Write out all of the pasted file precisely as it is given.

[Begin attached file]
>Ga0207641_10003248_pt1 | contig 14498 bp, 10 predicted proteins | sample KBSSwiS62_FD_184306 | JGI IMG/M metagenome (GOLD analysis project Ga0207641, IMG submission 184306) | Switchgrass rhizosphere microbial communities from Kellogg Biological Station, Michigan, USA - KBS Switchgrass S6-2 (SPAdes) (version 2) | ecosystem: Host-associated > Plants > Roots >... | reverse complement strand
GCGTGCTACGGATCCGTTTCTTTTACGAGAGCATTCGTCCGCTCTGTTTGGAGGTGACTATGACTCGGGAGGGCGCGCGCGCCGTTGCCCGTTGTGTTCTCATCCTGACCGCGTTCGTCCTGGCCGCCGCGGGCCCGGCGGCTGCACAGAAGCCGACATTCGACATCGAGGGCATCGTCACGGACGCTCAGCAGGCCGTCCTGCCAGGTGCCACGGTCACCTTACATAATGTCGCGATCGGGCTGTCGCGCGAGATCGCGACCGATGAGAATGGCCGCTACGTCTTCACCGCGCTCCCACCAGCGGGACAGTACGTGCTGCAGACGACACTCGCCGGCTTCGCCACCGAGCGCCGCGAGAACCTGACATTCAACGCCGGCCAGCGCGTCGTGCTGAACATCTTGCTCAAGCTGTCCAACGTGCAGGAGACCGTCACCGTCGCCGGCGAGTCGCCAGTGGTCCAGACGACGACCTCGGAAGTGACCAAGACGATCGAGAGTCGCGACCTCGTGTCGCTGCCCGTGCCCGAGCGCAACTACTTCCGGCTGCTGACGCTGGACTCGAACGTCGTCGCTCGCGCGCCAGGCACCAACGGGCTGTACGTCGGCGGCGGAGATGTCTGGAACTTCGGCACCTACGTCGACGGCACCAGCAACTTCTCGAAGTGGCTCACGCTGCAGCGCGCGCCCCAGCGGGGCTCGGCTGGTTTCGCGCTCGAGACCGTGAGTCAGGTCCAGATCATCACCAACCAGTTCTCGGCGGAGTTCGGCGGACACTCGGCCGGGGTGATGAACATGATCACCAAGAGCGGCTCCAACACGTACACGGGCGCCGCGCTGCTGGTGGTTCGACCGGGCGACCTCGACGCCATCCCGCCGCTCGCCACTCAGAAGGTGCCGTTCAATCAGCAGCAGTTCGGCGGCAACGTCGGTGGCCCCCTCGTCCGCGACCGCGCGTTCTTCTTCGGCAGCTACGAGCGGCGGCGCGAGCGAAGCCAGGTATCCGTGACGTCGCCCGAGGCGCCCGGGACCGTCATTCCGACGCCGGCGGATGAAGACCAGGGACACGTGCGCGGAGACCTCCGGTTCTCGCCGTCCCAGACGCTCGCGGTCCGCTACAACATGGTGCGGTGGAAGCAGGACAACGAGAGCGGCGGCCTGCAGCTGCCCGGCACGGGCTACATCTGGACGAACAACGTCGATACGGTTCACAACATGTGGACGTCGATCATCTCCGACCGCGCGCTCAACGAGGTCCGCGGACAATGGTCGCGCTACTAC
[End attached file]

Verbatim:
>Ga0207641_10003248_pt1 | contig 14498 bp, 10 predicted proteins | sample KBSSwiS62_FD_184306 | JGI IMG/M metagenome (GOLD analysis project Ga0207641, IMG submission 184306) | Switchgrass rhizosphere microbial communities from Kellogg Biological Station, Michigan, USA - KBS Switchgrass S6-2 (SPAdes) (version 2) | ecosystem: Host-associated > Plants > Roots >... | reverse complement strand
GCGTGCTACGGATCCGTTTCTTTTACGAGAGCATTCGTCCGCTCTGTTTGGAGGTGACTATGACTCGGGAGGGCGCGCGCGCCGTTGCCCGTTGTGTTCTCATCCTGACCGCGTTCGTCCTGGCCGCCGCGGGCCCGGCGGCTGCACAGAAGCCGACATTCGACATCGAGGGCATCGTCACGGACGCTCAGCAGGCCGTCCTGCCAGGTGCCACGGTCACCTTACATAATGTCGCGATCGGGCTGTCGCGCGAGATCGCGACCGATGAGAATGGCCGCTACGTCTTCACCGCGCTCCCACCAGCGGGACAGTACGTGCTGCAGACGACACTCGCCGGCTTCGCCACCGAGCGCCGCGAGAACCTGACATTCAACGCCGGCCAGCGCGTCGTGCTGAACATCTTGCTCAAGCTGTCCAACGTGCAGGAGACCGTCACCGTCGCCGGCGAGTCGCCAGTGGTCCAGACGACGACCTCGGAAGTGACCAAGACGATCGAGAGTCGCGACCTCGTGTCGCTGCCCGTGCCCGAGCGCAACTACTTCCGGCTGCTGACGCTGGACTCGAACGTCGTCGCTCGCGCGCCAGGCACCAACGGGCTGTACGTCGGCGGCGGAGATGTCTGGAACTTCGGCACCTACGTCGACGGCACCAGCAACTTCTCGAAGTGGCTCACGCTGCAGCGCGCGCCCCAGCGGGGCTCGGCTGGTTTCGCGCTCGAGACCGTGAGTCAGGTCCAGATCATCACCAACCAGTTCTCGGCGGAGTTCGGCGGACACTCGGCCGGGGTGATGAACATGATCACCAAGAGCGGCTCCAACACGTACACGGGCGCCGCGCTGCTGGTGGTTCGACCGGGCGACCTCGACGCCATCCCGCCGCTCGCCACTCAGAAGGTGCCGTTCAATCAGCAGCAGTTCGGCGGCAACGTCGGTGGCCCCCTCGTCCGCGACCGCGCGTTCTTCTTCGGCAGCTACGAGCGGCGGCGCGAGCGAAGCCAGGTATCCGTGACGTCGCCCGAGGCGCCCGGGACCGTCATTCCGACGCCGGCGGATGAAGACCAGGGACACGTGCGCGGAGACCTCCGGTTCTCGCCGTCCCAGACGCTCGCGGTCCGCTACAACATGGTGCGGTGGAAGCAGGACAACGAGAGCGGCGGCCTGCAGCTGCCCGGCACGGGCTACATCTGGACGAACAACGTCGATACGGTTCACAACATGTGGACGTCGATCATCTCCGACCGCGCGCTCAACGAGGTCCGCGGACAATGGTCGCGCTACTAC